MTPR

Music

Music, artist interviews, and upcoming performances around western Montana.

Zach Cooper, Margaret Nichols Baldridge and Christopher Hahn perform trios for violin, horn and piano by Mozart and Brahms, live on Montana Public Radio.
Josh Burnham

Zach Cooper, Margaret Nichols Baldridge and Christopher Hahn perform trios for violin, horn and piano by Mozart and Brahms, live on Montana Public Radio.

Bruce Anfinson, "Montana's Musical Ambassador."
Courtesy bruceanfinson.com

The Bozeman Daily Chronicle calls Bruce Anfinson "Montana's Musical Ambassador." Bruce's ballads and tales of ranching life, draft horses and wildfires reflect his native Montana roots. He's the guest on this episode of "Musican's Spotlight."

MTPR Program Director Michael Marsolek recently hosted The Folk Show on MTPR. He talked with Sierra Hull about her pending trip to Montana, and the first time they met. She was Just 15 years old when MTPR broadcast her set from the first year of the National Folk Festival in Butte in 2008. Listen in to their conversation now.

Emily Remler at Bach Dancing & Dynamite Society, Half Moon Bay, California.
Brianmcmillen (CC BY-SA 3.0)

We all know of many great women in jazz, but usually what comes to mind are the singers- Ella, Billie, Sarah, Dinah, we could list dozens of great ones. Most people can name at least a couple of piano players, too; Marian McPartland and Mary Lou Williams quickly come to mind.

But what about all the other instruments associated with jazz?

For more than a decade and a half, the members of Greensky Bluegrass have created their own version of bluegrass music, mixing the acoustic stomp of a stringband with the rule-breaking spirit of rock & roll. They redefine that sound once again with their sixth album, Shouted, Written Down & Quoted.

Multiple Grammy award-winning singer-songwriter Mary Chapin Carpenter returns to Musicians’ Spotlight for a conversation with John Floridis from her Virginia home, highlighting her most recent recording, the critically-acclaimed album, "The Things That We Are Made Of."

Get hep to the scene with Joan and the good doctor as they blitz the airwaves with radical music from the revolutionary '60s.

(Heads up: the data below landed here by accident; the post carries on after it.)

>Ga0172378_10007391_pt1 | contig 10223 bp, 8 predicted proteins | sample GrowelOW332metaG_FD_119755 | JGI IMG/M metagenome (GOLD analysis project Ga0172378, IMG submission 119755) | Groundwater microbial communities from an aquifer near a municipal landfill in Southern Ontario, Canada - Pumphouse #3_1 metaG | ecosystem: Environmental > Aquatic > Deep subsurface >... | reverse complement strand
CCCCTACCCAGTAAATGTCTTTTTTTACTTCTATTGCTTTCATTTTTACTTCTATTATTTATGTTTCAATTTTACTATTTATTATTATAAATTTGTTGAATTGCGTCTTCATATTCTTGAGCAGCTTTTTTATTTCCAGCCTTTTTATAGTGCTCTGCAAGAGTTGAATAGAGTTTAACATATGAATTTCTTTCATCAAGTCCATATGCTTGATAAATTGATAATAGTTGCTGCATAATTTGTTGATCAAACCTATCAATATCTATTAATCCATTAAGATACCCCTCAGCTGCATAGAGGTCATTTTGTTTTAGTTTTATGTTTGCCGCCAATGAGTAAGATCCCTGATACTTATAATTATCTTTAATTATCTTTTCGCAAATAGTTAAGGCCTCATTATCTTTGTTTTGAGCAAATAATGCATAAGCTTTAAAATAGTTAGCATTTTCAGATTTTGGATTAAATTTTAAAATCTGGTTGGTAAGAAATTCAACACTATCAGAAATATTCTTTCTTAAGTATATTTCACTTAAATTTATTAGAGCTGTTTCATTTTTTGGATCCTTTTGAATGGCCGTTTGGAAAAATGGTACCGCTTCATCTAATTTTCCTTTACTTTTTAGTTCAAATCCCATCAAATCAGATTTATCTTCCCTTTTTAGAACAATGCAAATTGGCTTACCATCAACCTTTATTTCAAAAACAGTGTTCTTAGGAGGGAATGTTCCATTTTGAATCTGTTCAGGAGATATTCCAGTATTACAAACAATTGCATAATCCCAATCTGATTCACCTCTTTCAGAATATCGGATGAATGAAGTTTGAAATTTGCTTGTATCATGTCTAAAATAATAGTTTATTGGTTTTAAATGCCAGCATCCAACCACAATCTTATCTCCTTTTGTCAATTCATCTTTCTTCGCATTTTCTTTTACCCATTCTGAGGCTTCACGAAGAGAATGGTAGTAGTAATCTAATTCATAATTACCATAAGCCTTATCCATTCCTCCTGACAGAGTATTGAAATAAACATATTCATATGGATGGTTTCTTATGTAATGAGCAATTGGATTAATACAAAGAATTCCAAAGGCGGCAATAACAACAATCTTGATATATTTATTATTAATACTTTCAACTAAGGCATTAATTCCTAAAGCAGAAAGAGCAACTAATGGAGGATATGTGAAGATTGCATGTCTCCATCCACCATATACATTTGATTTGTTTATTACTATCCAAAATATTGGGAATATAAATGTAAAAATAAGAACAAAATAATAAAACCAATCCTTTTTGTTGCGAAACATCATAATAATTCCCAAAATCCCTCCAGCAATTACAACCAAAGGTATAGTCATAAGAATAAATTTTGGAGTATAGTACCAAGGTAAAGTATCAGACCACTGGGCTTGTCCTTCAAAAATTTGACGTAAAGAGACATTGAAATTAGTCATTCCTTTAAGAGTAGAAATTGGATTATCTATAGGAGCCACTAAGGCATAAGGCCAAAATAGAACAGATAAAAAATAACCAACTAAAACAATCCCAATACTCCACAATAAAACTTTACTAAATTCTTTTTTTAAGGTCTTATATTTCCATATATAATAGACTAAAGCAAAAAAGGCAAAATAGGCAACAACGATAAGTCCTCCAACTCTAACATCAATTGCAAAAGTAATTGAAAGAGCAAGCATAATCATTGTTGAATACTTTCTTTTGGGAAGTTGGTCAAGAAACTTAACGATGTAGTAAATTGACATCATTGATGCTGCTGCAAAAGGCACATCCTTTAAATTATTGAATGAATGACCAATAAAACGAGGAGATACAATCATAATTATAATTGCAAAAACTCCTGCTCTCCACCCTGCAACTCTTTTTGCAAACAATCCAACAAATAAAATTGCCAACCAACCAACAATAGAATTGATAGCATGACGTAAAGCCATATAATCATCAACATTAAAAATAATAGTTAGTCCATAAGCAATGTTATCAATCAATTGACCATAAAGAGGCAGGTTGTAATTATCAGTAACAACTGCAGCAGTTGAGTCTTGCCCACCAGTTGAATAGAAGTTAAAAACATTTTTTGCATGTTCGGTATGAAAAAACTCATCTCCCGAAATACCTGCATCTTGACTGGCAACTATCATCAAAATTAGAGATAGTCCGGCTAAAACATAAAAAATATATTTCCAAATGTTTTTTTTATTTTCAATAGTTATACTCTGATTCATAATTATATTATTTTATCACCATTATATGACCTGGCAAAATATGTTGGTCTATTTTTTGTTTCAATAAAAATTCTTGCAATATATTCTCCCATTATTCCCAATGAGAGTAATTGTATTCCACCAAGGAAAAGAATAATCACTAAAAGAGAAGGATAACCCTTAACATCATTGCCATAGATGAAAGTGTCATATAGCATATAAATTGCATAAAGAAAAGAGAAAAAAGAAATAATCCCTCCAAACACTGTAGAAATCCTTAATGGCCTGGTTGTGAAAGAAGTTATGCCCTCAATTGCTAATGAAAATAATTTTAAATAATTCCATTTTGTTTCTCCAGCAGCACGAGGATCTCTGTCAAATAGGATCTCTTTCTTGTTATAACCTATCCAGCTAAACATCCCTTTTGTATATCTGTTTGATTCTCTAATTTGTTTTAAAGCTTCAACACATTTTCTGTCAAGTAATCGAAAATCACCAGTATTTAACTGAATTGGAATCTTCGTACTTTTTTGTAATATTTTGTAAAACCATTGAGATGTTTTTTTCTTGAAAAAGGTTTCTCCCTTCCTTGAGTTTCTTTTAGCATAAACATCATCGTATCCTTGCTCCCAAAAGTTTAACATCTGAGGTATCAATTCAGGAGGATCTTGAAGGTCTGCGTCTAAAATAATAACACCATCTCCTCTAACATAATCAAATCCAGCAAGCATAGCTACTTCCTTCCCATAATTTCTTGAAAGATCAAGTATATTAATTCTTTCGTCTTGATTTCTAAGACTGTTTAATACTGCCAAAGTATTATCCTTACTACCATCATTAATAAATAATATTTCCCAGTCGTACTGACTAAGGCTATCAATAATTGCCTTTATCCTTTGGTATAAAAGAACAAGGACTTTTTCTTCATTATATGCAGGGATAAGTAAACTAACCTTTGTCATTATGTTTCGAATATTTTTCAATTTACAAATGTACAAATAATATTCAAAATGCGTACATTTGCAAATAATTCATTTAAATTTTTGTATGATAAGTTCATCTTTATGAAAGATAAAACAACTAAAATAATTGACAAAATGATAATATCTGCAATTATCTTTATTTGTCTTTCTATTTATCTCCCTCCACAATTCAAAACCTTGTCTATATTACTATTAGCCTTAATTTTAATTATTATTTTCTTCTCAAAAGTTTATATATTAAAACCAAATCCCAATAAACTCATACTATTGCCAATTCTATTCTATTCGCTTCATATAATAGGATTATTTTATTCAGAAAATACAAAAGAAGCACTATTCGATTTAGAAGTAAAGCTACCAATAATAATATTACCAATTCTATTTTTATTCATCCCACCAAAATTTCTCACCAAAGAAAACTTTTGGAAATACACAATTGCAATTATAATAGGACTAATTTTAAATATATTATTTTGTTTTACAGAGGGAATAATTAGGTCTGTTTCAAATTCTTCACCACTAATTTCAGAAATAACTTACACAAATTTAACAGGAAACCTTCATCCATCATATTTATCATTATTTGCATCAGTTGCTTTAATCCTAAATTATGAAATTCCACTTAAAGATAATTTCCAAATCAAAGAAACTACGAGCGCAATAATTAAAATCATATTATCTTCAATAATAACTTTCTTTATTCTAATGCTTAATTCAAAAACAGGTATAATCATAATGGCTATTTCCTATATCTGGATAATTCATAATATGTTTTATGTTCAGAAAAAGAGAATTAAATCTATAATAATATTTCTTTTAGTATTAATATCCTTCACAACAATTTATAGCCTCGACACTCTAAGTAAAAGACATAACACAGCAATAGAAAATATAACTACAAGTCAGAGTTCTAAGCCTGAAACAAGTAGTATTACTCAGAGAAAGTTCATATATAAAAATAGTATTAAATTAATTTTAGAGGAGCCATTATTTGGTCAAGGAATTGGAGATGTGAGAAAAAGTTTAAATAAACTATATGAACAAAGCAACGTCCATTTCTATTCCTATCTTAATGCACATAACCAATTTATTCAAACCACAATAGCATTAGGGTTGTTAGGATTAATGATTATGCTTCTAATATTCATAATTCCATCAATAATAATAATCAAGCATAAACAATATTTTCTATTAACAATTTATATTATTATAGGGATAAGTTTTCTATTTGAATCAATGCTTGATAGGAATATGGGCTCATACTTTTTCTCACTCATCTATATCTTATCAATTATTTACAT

Brook Trout

"It's time we stop, hey, what's that sound? Everybody look what's going down." Buffalo Springfield, "For What It's Worth" - January, 1967.

The Psychedelic Circus celebrates the spirit of protest. Get hep to the scene with Joan and the good doctor as they blitz the airwaves with radical music from the revolutionary '60s. You just might want to go wild in the streets!

Tune in on Montana Public Radio Friday, January 20 at 10:00 p.m, on your radio or online

This week's guests on "Musicians' Spotlight" are The Indigo Girls, Amy Ray and Emily Saliers. They've spent the last 35 years performing together, producing fifteen albums (seven gold, four platinum, and one double platinum), and earning one Grammy and seven Grammy nominations while touring arenas, festivals, and clubs the world over. It's rare to find musicians playing together for so long; their music endures in the hearts of several generations of dedicated fans and continues to inspire young musicians.

Terell Stafford In Aarhus Denmark (2012)
Hreinn Gudlaugsson (CC-BY-4)

Tune in January 11 for a very special "What I Like About Jazz" as we're joined by trumpet player and educator Terell Stafford.

In his 25 years as a recording artist, and more than 30 years as an educator, Stafford has toured the world, performed in both small groups and appeared in the Dizzy Gillespie Alumni Big Band, Jazz at Lincoln Center Orchestra and been a longstanding member of the Vanguard Jazz Orchestra.

As a recording artist, Stafford has more than 130 albums to his credit, including multiple Grammy nominations and wins.

Join host John Arvish on "What I Like About Jazz" for a conversation with Terell Stafford, Wednesday, January 11, from 8:00 - 10:00 p.m.

Joseph Navas

Singer-songwriter Jeffrey Foucault has taken "the small roads," building his independent career through a relentless international touring schedule and his critically-acclaimed recordings. The New Yorker praises his work as "Stark, literate songs that are as wide-open as the landscape of his native Midwest." Foucault joins John Floridis on this episode of "Musician's Spotlight."

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